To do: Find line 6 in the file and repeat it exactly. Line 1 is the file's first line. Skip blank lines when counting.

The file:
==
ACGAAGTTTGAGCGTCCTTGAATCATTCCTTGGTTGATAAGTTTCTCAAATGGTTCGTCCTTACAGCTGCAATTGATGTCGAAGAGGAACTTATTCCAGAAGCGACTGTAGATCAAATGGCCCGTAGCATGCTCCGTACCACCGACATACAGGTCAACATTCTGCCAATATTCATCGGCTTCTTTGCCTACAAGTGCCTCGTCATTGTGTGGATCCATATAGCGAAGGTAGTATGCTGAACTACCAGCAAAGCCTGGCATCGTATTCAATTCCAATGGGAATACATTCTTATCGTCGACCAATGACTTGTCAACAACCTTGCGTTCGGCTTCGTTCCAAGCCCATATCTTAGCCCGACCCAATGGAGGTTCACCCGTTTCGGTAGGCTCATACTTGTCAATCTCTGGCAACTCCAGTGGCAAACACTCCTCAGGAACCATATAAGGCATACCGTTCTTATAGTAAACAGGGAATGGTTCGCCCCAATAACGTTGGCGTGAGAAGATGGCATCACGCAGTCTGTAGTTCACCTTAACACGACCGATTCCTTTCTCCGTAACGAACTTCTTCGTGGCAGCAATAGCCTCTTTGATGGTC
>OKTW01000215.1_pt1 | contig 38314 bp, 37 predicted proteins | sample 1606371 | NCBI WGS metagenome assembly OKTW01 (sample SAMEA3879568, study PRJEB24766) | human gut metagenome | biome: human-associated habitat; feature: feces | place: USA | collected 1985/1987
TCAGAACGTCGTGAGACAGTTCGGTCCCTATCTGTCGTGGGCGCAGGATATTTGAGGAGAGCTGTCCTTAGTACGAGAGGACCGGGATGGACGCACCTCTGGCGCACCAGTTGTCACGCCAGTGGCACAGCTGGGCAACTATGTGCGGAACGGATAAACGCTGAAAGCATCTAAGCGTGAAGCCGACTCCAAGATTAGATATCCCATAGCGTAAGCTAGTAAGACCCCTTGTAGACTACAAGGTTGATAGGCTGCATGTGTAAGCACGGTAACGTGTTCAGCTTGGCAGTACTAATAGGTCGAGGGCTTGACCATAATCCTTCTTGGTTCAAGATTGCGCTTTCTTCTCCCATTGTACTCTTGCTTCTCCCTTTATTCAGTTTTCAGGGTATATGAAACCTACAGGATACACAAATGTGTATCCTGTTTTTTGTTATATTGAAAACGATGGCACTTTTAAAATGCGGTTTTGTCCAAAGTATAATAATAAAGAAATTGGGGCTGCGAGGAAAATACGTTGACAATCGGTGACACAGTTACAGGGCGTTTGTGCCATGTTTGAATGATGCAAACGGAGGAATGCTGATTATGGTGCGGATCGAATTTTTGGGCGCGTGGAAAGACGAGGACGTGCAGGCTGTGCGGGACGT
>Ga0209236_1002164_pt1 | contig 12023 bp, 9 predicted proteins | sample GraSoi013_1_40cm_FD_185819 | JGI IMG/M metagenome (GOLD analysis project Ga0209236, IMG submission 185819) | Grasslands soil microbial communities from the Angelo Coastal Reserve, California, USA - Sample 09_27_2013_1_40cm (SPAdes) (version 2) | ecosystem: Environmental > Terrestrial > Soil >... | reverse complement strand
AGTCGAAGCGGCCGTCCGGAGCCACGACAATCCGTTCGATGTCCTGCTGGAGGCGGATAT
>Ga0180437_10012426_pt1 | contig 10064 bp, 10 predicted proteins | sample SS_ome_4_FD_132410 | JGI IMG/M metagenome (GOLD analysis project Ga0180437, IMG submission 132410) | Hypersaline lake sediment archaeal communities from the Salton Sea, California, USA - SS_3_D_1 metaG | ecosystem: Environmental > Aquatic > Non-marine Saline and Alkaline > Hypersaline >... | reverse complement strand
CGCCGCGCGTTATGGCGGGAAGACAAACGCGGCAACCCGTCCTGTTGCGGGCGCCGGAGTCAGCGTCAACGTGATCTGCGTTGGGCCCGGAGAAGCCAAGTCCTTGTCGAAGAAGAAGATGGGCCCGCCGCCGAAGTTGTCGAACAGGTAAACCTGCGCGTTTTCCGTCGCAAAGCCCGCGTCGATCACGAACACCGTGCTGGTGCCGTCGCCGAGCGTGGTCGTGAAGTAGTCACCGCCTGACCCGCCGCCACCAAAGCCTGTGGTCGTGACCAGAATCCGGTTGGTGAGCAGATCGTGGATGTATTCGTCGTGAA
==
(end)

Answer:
>Ga0180437_10012426_pt1 | contig 10064 bp, 10 predicted proteins | sample SS_ome_4_FD_132410 | JGI IMG/M metagenome (GOLD analysis project Ga0180437, IMG submission 132410) | Hypersaline lake sediment archaeal communities from the Salton Sea, California, USA - SS_3_D_1 metaG | ecosystem: Environmental > Aquatic > Non-marine Saline and Alkaline > Hypersaline >... | reverse complement strand